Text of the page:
Not surprisingly, two thirds value tablets „useful business tools“. Also second screen usage is big among the business elite: 75% watch TV at the same time as using their tablet. The engagement effect of the tablet is striking with nine in 10 of these consumers taking some form of action on their tablet as a result of seeing TV content. And when the study shows that a third of the business executives are responding to TV advertising, marketers should think about ow to implement clever brand and lead generation campaigns in their TV spots. And when marketers want to reach the business elite, they are best in sending out their messages in the evening and at weekends (tablet usage). Smartphones are always-on, so no special advice here.
 
„This study shows the huge influence mobile technology has on our lives. Europe’s elite are keeping up with technological change, owning more devices than ever and using each in different ways. In the area of social media and its value in business, the jury is still out and it will be interesting to see where this leads next year.“ Mike Jeanes, Director of Research, EMEA, CNBC.

Top content for tablets…  
– business and financial information (72%)
– web browsing (70%)
– news updates (70%)
– email (69%)
– reading newspapers/magazines (69%).

Top content for mobiles…  
– email (79%)
– business and finance (72%)
– web browsing (70%)
– news updates (70%)
– GPS (69%)
 
Spot On!
Despite some common disagreement that the business elite is not on social networks, the study makes clear that 85% are a member of at least one network with 61% on Facebook, 58% on LinkedIn, and 43% on Twitter. It is important to note that 40% (up from 19% in 2011) of Facebook, LinkedIn and Twitter users are now connected to all three social networks. Furthermore, 58% of the business decision makers use social media for business (still private use is the standard for 75%). It could be that private and business worlds are really not kept as separate any longer. The commercial impact of social media is seen critical. When 46% see social media „neither useful nor essential“ (compare study 2012), it shows that most business decision makers had either the wrong advice or the wrong expectation raised by consultants. One of the reasons why we are always very critical in analyzing the benefit of social media for a company or brand, and trying to show the realistic benefit for companies.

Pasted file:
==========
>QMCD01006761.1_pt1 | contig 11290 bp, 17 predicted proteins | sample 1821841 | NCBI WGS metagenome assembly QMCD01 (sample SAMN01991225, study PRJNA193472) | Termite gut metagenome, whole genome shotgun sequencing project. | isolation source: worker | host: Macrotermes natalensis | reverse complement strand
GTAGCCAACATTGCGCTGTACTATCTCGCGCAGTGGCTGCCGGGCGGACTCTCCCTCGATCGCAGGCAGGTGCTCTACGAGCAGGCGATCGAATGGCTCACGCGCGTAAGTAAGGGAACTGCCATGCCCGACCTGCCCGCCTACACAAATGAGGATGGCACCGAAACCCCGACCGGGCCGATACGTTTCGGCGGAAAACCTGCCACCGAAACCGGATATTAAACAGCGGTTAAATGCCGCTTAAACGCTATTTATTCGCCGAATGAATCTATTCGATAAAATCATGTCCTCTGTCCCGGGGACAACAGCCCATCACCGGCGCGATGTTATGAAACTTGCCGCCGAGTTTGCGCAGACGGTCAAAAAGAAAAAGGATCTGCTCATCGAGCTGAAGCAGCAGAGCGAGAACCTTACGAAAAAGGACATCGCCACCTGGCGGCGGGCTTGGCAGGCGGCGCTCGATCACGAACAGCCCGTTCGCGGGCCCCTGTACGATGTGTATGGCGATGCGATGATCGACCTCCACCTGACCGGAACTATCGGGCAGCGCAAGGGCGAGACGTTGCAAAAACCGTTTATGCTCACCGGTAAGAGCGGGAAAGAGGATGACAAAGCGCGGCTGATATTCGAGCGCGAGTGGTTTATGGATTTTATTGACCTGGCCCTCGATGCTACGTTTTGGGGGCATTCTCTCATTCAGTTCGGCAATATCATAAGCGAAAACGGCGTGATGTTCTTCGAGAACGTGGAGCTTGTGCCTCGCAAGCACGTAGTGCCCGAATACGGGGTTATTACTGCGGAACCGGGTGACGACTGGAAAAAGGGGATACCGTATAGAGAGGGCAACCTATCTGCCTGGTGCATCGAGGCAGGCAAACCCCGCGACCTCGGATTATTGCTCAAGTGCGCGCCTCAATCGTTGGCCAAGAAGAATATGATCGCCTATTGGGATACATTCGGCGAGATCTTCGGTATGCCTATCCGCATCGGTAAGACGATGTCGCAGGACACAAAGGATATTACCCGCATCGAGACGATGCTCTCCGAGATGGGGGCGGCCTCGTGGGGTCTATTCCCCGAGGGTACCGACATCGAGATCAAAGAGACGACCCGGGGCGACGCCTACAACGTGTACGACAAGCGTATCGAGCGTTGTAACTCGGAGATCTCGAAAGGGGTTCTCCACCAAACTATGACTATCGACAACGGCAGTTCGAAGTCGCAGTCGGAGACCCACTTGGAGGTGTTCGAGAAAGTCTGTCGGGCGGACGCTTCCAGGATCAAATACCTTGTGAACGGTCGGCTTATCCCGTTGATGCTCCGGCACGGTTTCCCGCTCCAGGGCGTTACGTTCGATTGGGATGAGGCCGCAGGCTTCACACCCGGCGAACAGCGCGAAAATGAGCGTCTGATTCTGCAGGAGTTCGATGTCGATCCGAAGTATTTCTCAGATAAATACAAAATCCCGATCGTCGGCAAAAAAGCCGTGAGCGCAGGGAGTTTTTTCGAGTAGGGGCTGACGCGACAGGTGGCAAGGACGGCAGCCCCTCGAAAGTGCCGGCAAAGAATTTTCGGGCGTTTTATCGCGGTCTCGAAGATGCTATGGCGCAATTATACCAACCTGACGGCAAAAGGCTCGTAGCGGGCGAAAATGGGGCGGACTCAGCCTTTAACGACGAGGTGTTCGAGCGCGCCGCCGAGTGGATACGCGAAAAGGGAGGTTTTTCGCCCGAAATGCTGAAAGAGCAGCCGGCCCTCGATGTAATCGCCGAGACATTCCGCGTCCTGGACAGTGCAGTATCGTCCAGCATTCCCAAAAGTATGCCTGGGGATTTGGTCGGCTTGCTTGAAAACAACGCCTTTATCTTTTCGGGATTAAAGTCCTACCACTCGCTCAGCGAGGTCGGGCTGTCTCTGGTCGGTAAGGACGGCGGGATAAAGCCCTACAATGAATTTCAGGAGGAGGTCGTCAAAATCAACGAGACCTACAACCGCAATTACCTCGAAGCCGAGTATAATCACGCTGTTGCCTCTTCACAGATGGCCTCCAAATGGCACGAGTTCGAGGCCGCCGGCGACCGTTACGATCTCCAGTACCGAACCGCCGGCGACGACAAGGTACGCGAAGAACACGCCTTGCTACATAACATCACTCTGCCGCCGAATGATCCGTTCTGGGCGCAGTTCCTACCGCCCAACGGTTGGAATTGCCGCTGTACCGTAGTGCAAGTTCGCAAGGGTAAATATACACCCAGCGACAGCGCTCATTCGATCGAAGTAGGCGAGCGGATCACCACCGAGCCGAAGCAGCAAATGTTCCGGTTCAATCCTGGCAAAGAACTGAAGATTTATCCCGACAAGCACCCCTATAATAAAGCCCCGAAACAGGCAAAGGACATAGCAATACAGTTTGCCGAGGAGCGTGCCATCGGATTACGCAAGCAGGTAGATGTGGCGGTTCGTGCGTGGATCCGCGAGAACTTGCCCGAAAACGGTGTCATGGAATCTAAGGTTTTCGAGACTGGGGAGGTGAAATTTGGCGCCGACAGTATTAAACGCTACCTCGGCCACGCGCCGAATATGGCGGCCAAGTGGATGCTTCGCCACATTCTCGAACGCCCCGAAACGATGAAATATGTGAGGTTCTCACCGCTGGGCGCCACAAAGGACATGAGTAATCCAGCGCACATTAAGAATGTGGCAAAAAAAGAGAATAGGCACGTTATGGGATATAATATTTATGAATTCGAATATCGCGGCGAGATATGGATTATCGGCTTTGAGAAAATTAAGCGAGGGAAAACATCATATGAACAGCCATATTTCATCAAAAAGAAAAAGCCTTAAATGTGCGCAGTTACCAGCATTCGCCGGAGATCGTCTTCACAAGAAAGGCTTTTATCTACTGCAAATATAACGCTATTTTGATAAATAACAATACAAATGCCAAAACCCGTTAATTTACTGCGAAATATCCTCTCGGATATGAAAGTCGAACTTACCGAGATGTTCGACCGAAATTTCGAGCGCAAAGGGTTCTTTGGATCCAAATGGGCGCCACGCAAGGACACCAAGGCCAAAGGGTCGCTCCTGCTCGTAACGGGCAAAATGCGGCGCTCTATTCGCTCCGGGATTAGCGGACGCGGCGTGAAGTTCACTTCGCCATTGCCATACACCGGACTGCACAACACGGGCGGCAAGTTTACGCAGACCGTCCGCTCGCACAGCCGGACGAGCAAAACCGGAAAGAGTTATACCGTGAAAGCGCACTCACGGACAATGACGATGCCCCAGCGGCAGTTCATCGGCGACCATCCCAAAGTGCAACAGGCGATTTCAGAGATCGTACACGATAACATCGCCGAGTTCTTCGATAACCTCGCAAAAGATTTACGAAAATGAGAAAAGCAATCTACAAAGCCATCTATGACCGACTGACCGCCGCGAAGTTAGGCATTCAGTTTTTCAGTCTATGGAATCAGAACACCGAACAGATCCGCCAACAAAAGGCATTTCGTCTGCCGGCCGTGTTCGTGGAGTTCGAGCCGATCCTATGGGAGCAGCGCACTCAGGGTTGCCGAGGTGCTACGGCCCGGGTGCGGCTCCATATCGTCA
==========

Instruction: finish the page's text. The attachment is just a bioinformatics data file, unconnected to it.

Study: B2B commerce moving from offline to online

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Most of us know that B2B is massively moving away from offline to online. But where is the proof? A recent survey by Intershop -based on a survey of 280 European and 120 US senior IT and business decision makers from merchants with a B2B focus and annual online revenues of $1 million to over $100 million- shows that with 57% the majority of B2B vendors sees B2B commerce fundamentally shifting from offline to online.

Intershop - B2B Business Shift 2013

The company manager that responded are aware of the shift (51%) and replied that they are changing their organizational structures and business models accordingly. Furthermore, 44% of those responsding managers find that B2B vendors adopt B2C best practices in order to improve their B2B purchasing processes.

Intershop - B2B Challenges 2013

The following numbers show what the main drivers of change seem to be. Most of the respondents (81%) found that changing consumer expectations are driving the changes in B2B commerce. And another 74% see new technology delivering new and unseen experience access.

Intershop - B2B Drivers of Change 2013

Still, not all is shining bright in the world of B2B commmerce. When 96% replied to be facing challenges in adapting to new B2B commerce trends, it speaks a clear message. Thus, the challenge is for…
– 50% to provide intuitive and user-friendly interfaces for multiple touchpoints (B2B online stores and mobile apps)